Lopez added: "To be in the line of fire is f-– up but even more f-– is the suffering of the families."
Lt. Gen. Mark Milley, the post's commanding general, said Lopez did not experience direct combat in Iraq.
"So far, we have not discovered any specific traumatic event, wounds received in action, contact with the enemy or anything else specific that he may have been exposed to while deployed," the general said.
Grey said authorities had "credible information" that Lopez "was involved in a verbal altercation with soldiers from his unit just prior to him allegedly opening fire."
Messages left Saturday by CNN for Grey about the Facebook posts were not immediately returned.
In a statement Friday, Lopez' father, also named Ivan, asked for prayers for all those affected. He described the soldier as "a calm family man" and "a good son."
"My son could not have been in his right mind," he said. "He was not like this."
Looking for clues into GI's actions, motive
Before Wednesday's shooting, Lopez stopped at the post's personnel office to pick up a leave form, according to the sister of one of the soldiers injured in the attack.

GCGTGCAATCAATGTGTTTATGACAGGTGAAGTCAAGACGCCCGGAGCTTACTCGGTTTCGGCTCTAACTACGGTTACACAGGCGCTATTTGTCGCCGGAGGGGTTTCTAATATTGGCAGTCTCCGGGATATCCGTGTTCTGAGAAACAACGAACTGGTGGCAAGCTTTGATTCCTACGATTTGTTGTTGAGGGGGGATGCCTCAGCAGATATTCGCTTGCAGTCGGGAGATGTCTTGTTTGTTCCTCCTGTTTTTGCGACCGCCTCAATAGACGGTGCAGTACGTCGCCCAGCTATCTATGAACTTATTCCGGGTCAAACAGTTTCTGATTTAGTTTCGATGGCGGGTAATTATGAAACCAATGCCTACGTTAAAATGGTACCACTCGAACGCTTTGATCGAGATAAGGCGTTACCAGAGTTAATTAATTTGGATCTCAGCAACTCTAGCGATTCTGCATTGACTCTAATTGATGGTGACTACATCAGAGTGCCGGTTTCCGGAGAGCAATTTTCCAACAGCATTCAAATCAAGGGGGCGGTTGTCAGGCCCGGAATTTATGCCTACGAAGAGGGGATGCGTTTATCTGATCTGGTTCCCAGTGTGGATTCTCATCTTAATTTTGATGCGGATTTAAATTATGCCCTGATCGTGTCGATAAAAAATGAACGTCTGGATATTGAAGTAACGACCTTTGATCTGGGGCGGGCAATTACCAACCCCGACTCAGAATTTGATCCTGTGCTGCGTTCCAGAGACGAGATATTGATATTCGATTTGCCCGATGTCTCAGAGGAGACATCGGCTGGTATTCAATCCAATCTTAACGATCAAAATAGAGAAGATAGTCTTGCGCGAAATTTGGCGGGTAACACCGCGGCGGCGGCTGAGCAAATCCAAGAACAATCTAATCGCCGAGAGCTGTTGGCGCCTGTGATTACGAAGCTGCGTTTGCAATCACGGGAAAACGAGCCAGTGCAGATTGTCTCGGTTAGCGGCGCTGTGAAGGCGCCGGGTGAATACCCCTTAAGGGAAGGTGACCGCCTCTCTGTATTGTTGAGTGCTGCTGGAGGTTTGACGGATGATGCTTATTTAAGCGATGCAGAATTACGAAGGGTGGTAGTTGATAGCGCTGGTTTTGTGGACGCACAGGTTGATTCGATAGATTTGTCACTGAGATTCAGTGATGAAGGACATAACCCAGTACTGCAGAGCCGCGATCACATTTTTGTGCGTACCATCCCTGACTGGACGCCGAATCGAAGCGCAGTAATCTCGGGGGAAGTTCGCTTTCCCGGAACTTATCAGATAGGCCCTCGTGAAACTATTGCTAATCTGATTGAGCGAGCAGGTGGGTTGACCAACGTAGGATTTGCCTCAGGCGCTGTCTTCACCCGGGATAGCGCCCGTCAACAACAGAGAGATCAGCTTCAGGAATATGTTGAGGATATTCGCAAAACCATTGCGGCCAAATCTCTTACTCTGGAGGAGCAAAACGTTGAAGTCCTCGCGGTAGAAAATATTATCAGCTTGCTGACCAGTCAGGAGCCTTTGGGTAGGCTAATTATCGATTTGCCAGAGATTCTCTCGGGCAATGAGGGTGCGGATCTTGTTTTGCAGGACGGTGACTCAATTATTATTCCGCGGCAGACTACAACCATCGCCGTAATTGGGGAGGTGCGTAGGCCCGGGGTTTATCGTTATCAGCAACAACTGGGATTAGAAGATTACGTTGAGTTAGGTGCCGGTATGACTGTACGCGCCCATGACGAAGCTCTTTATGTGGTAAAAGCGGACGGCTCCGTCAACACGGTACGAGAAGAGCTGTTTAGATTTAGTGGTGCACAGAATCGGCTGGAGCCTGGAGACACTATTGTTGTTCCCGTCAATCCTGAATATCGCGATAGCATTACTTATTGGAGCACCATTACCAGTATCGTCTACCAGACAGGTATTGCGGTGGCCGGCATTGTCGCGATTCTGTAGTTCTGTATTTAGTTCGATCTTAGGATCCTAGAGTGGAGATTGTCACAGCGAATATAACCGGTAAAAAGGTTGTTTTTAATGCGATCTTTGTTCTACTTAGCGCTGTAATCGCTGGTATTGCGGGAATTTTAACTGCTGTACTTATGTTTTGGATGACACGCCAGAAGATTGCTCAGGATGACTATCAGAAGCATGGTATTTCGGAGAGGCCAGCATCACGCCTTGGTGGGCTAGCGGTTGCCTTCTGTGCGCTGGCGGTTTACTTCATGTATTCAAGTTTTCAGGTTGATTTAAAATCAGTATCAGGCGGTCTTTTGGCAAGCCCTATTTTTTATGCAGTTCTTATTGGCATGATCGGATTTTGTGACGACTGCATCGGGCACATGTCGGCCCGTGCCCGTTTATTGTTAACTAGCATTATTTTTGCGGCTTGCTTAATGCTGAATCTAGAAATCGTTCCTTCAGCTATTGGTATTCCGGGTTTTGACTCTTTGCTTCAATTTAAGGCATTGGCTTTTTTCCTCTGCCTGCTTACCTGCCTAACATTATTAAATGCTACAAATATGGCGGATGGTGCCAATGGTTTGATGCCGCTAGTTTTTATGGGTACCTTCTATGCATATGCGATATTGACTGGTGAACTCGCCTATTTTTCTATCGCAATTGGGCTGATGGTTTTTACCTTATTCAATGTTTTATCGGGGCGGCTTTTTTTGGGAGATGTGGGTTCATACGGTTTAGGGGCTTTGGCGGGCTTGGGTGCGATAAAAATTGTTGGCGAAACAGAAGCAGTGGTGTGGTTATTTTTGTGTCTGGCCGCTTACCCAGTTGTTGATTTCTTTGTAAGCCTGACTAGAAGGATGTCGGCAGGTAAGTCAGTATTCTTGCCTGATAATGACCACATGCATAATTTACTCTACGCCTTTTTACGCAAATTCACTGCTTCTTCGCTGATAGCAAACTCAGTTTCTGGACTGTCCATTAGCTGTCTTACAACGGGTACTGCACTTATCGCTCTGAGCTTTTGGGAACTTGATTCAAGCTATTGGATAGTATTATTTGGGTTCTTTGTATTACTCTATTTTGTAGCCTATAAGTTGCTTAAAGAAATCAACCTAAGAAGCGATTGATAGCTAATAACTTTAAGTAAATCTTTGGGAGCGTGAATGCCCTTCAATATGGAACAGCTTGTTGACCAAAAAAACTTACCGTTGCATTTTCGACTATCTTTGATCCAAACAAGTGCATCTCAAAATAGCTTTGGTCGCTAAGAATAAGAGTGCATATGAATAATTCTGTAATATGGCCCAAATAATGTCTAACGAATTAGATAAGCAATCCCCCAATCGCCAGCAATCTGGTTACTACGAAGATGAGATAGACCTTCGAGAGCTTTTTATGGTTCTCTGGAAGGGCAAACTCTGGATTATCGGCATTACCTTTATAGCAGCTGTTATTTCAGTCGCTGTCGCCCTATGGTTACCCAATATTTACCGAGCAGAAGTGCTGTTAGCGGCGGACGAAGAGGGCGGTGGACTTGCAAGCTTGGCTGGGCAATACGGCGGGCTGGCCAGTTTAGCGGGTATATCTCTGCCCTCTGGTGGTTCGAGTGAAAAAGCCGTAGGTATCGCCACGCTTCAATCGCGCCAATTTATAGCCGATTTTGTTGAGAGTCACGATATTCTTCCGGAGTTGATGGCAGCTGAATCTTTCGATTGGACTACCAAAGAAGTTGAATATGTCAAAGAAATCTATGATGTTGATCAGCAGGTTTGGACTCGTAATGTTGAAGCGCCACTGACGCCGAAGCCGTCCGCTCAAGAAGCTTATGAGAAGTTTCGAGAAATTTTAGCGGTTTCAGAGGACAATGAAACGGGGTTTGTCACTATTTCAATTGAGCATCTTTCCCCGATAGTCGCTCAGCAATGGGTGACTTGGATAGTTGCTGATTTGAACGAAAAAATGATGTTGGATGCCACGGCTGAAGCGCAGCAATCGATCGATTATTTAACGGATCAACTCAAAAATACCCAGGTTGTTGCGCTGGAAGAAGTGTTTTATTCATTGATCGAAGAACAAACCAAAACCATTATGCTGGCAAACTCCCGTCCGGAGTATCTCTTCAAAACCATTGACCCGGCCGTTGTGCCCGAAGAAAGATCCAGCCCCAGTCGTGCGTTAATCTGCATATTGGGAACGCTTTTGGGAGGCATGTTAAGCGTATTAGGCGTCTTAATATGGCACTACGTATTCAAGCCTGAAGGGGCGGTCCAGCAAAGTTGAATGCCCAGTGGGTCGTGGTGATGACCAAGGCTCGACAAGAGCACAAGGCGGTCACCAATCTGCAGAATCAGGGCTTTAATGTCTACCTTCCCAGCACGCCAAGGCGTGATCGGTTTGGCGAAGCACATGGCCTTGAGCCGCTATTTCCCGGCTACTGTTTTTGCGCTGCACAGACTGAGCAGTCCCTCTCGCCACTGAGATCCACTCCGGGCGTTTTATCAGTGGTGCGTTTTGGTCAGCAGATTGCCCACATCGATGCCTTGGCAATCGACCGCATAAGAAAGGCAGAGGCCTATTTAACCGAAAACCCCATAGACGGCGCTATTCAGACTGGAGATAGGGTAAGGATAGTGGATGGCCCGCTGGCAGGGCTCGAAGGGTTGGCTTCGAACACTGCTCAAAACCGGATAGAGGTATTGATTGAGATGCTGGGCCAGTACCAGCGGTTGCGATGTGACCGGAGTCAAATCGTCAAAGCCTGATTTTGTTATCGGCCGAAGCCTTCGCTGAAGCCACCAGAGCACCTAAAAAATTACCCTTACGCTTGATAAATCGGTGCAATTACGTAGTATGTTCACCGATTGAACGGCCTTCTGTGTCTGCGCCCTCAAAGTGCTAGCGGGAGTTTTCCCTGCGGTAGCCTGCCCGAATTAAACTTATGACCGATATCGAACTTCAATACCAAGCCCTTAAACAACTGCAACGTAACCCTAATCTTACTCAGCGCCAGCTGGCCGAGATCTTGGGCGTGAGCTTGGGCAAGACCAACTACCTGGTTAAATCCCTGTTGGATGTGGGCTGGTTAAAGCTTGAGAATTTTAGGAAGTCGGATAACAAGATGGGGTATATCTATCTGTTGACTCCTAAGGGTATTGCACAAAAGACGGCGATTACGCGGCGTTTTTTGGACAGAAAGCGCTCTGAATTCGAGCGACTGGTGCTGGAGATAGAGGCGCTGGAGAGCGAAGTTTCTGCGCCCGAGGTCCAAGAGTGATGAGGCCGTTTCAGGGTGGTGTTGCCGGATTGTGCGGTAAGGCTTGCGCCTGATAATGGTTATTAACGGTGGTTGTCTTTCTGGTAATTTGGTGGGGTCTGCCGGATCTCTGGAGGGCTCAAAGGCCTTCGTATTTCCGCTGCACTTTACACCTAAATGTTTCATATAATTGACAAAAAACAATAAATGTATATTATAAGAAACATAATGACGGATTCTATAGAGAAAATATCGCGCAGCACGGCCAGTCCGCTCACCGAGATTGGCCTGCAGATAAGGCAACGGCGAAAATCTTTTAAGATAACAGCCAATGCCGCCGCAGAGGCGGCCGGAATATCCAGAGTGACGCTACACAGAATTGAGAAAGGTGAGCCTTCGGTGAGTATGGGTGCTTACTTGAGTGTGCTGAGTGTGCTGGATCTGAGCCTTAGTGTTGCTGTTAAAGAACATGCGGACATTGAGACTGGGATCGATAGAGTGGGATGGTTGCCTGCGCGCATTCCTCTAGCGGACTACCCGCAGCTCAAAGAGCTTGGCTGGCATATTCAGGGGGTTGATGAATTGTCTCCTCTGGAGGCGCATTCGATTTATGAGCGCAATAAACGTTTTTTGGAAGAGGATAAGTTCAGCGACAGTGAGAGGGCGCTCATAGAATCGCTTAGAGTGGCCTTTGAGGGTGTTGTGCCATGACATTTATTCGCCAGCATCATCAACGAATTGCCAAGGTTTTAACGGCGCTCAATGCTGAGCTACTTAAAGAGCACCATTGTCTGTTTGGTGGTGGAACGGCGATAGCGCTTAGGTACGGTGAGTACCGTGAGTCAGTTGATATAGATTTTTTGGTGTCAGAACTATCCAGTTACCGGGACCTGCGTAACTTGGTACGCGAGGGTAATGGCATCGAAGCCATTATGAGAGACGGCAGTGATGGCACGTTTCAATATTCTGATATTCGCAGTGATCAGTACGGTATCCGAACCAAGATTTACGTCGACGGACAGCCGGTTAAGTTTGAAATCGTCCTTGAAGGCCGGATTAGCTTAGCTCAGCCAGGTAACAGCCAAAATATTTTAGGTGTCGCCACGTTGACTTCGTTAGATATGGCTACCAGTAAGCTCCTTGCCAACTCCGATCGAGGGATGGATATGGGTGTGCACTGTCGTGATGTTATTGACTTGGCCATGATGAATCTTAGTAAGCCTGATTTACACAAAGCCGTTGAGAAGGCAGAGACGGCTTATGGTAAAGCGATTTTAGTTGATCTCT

Armetra Otis, sister of Sgt. Jonathan Westbrook, said on CNN's "The Lead" that her brother "was at work and a guy came in and asked for a leave form."
The soldier was told he would have to come back later, Otis said.
"And apparently I guess he didn't want to hear that, so he came back and just opened fire, " Otis said.
Westbrook was shot four times, but released from a hospital Friday, his sister said.
Law enforcement sources told CNN that investigators were searching for possible motives, including whether Lopez was angry over canceled leave.
If Lopez sought a leave this week, it wouldn't be his first.
Glidden Lopez Torres, a family spokesman, said Lopez' mother, Carmen, an emergency room nurse in their hometown, died of a heart attack in November. A month earlier, Lopez' grandfather had died in Guayanilla, a tight knit seaside community of 22,000 on the southern coast of Puerto Rico.
The spokesman, not related to the soldier, said Lopez attended the funeral but was disappointed that it took about five days for his 24-hour leave to be approved by the military.
In Friday's statement, the soldier's father said his son's medical treatment, the recent deaths of his mother and grandfather and changes related to a transfer of military installations "surely affected his condition."